Joe Brolly has claimed that in bringing success to his own team, Jim McGuinness has destroyed the game, and says the evidence of this is currently on show in the Donegal SFC.
Brolly was an interested spectator in the Donegal SFC clash between two of the best club sides in the county, St Michael’s and Glenswilly last weekend.
With star forwards Michael Murphy and Colm McFadden on opposite teams, it had all the ingredients of being a fantastic game.
But the game finished on a score-line of 1-04 to 1-02 in favour of Glenswilly with neither side scoring a single point from play throughout the entire match.
According to Brolly this is the legacy McGuinness has left behind in Donegal, but states that blanket defences aren’t just immune to Donegal.
Brolly believes that the defensive system implemented by McGuinness is being replicated all over Ireland by club and county sides alike.
He says the only two counties not effected by what he describes as ‘Footebola’ are Dublin and Mayo.
In his column with the Gaelic Life, Brolly penned, ” When Jimmy McGuinness introduced Footebola into Ireland in 2011, it initially caused shock and nationwide anger, not to say panic.
“But we were powerless to stop it, since as even black lads from Senegal quickly realised, it wins matches.
“Footebola is now a pandemic, rampaging through a defenceless nation. It rendered most of the 2014 championship unwatchable, including the All-Ireland final which was the worst since the advent of the television era.
“At the weekend, Glenswilly met St Michael’s. In the old days before the plague, a game between teams spearheaded by Michael Murphy and Colm McFadden would have guaranteed excitement and pleasure.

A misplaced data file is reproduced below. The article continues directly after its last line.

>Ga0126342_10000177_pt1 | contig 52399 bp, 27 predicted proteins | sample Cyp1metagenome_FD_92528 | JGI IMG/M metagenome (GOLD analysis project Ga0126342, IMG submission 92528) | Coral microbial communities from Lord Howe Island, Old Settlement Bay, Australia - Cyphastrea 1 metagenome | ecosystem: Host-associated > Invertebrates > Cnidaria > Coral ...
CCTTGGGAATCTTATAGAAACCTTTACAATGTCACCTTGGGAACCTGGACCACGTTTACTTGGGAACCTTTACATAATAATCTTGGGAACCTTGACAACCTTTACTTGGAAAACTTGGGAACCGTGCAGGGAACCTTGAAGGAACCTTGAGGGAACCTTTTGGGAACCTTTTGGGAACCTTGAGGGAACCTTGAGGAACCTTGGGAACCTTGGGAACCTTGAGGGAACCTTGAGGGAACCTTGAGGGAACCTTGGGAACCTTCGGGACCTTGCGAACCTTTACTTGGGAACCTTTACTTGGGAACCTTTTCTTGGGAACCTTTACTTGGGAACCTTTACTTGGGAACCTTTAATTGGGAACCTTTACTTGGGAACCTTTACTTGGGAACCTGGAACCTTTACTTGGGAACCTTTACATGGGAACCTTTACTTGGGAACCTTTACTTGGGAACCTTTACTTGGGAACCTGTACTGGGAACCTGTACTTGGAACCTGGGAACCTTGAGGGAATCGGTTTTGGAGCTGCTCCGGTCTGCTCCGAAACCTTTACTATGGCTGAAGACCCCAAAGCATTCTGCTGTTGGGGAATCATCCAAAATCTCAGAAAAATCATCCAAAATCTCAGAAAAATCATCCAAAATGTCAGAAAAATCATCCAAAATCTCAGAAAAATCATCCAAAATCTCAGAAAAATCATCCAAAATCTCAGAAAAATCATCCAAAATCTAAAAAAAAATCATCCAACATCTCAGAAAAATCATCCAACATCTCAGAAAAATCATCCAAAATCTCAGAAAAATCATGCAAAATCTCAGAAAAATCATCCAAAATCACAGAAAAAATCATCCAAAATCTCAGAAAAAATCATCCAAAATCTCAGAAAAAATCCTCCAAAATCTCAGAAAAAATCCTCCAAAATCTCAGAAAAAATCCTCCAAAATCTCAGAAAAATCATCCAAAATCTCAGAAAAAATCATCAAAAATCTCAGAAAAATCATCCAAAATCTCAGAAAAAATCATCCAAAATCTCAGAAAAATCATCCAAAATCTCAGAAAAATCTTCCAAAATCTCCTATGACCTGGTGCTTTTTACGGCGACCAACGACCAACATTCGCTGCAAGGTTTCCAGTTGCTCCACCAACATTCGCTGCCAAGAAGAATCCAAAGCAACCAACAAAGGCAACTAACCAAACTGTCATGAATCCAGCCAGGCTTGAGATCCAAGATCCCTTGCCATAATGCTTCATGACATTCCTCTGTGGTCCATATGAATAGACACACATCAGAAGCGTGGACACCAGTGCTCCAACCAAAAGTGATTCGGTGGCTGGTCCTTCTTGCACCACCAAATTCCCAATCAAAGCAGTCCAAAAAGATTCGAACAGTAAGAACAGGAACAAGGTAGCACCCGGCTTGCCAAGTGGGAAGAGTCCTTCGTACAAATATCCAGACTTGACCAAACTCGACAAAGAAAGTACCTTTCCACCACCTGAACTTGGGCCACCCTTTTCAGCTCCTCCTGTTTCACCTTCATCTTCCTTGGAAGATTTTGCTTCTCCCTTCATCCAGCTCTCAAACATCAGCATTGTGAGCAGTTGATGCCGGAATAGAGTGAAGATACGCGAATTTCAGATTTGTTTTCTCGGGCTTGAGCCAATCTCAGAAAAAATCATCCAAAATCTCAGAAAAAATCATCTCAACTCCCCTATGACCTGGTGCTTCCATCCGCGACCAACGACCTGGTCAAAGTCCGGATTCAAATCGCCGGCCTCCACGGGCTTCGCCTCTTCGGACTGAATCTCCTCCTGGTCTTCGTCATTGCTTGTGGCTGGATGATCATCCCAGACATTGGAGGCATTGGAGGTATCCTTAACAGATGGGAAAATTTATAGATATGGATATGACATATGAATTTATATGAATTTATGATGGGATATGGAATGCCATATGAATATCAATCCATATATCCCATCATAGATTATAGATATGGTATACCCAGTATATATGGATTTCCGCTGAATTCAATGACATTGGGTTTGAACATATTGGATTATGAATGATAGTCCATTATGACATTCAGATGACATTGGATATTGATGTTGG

“Not in the post Jimmy era. The bald scoreline of 1-4 to 1-2 simply does not do justice to this sad affair.
“Not a single point was scored from play (described nowadays as “a defensive triumph”). Glenswilly didn’t score for 44 minutes, after Murphy had pointed a free in the first minute.
Brolly adds that employing such systems as effective as they might be, ruin some of the crucial components of the GAA, which are creativity, imagination and freedom.
He feels the continued use of such systems will continue to have a detrimental effect on the game and damage it beyond repair.
“What is wrong with this approach? Well, it defeats the human spirit and is destroying crucial components of the game: Happiness, freedom, creativity, imagination.
“I suppose we shouldn’t complain. Gaelic football had a great run of it, for almost 130 years.
“Sooner or later a Jimmy McGuinness was bound to come along. But in bringing success to his own team, he has destroyed the game.